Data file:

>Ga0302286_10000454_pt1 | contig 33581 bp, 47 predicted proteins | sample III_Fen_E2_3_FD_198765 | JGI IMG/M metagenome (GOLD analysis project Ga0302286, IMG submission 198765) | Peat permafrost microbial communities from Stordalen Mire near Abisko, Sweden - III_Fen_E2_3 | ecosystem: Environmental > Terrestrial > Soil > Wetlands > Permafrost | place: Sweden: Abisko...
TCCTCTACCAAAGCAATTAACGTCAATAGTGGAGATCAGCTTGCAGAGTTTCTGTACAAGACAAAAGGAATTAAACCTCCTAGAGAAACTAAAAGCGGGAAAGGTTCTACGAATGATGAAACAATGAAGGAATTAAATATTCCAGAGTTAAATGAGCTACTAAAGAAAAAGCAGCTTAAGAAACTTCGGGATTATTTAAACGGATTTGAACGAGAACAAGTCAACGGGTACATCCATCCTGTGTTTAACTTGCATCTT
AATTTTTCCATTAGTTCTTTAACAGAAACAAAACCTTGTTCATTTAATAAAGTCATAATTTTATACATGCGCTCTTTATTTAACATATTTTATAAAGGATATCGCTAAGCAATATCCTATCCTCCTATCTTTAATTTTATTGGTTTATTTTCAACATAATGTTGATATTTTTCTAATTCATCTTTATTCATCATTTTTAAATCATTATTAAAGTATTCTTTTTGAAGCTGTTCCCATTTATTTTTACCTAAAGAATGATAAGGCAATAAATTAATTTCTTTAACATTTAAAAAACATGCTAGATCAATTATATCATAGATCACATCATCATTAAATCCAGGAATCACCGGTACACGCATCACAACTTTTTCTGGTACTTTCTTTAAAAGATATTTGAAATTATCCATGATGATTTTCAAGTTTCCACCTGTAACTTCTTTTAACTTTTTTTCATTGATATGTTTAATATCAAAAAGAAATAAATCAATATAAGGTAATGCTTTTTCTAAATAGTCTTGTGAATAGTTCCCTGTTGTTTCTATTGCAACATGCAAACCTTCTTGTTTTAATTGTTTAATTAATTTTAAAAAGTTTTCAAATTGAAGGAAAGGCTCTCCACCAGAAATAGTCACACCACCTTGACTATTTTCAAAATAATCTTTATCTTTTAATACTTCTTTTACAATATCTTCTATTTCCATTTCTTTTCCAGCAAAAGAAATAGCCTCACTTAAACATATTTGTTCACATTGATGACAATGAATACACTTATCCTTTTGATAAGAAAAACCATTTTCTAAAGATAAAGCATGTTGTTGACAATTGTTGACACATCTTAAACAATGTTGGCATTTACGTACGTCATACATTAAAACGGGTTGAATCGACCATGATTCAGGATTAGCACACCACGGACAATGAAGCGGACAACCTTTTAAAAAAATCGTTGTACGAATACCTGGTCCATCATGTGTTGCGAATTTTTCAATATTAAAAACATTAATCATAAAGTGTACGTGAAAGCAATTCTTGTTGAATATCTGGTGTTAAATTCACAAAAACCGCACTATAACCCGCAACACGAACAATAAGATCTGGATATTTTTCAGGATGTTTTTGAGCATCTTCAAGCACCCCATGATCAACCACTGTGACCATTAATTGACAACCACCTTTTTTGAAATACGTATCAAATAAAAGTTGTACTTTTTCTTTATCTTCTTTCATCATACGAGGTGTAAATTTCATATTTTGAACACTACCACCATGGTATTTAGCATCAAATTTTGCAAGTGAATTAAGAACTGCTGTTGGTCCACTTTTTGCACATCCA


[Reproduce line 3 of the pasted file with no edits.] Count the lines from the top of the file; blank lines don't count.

AATTTTTCCATTAGTTCTTTAACAGAAACAAAACCTTGTTCATTTAATAAAGTCATAATTTTATACATGCGCTCTTTATTTAACATATTTTATAAAGGATATCGCTAAGCAATATCCTATCCTCCTATCTTTAATTTTATTGGTTTATTTTCAACATAATGTTGATATTTTTCTAATTCATCTTTATTCATCATTTTTAAATCATTATTAAAGTATTCTTTTTGAAGCTGTTCCCATTTATTTTTACCTAAAGAATGATAAGGCAATAAATTAATTTCTTTAACATTTAAAAAACATGCTAGATCAATTATATCATAGATCACATCATCATTAAATCCAGGAATCACCGGTACACGCATCACAACTTTTTCTGGTACTTTCTTTAAAAGATATTTGAAATTATCCATGATGATTTTCAAGTTTCCACCTGTAACTTCTTTTAACTTTTTTTCATTGATATGTTTAATATCAAAAAGAAATAAATCAATATAAGGTAATGCTTTTTCTAAATAGTCTTGTGAATAGTTCCCTGTTGTTTCTATTGCAACATGCAAACCTTCTTGTTTTAATTGTTTAATTAATTTTAAAAAGTTTTCAAATTGAAGGAAAGGCTCTCCACCAGAAATAGTCACACCACCTTGACTATTTTCAAAATAATCTTTATCTTTTAATACTTCTTTTACAATATCTTCTATTTCCATTTCTTTTCCAGCAAAAGAAATAGCCTCACTTAAACATATTTGTTCACATTGATGACAATGAATACACTTATCCTTTTGATAAGAAAAACCATTTTCTAAAGATAAAGCATGTTGTTGACAATTGTTGACACATCTTAAACAATGTTGGCATTTACGTACGTCATACATTAAAACGGGTTGAATCGACCATGATTCAGGATTAGCACACCACGGACAATGAAGCGGACAACCTTTTAAAAAAATCGTTGTACGAATACCTGGTCCATCATGTGTTGCGAATTTTTCAATATTAAAAACATTAATCATAAAGTGTACGTGAAAGCAATTCTTGTTGAATATCTGGTGTTAAATTCACAAAAACCGCACTATAACCCGCAACACGAACAATAAGATCTGGATATTTTTCAGGATGTTTTTGAGCATCTTCAAGCACCCCATGATCAACCACTGTGACCATTAATTGACAACCACCTTTTTTGAAATACGTATCAAATAAAAGTTGTACTTTTTCTTTATCTTCTTTCATCATACGAGGTGTAAATTTCATATTTTGAACACTACCACCATGGTATTTAGCATCAAATTTTGCAAGTGAATTAAGAACTGCTGTTGGTCCACTTTTTGCACATCCA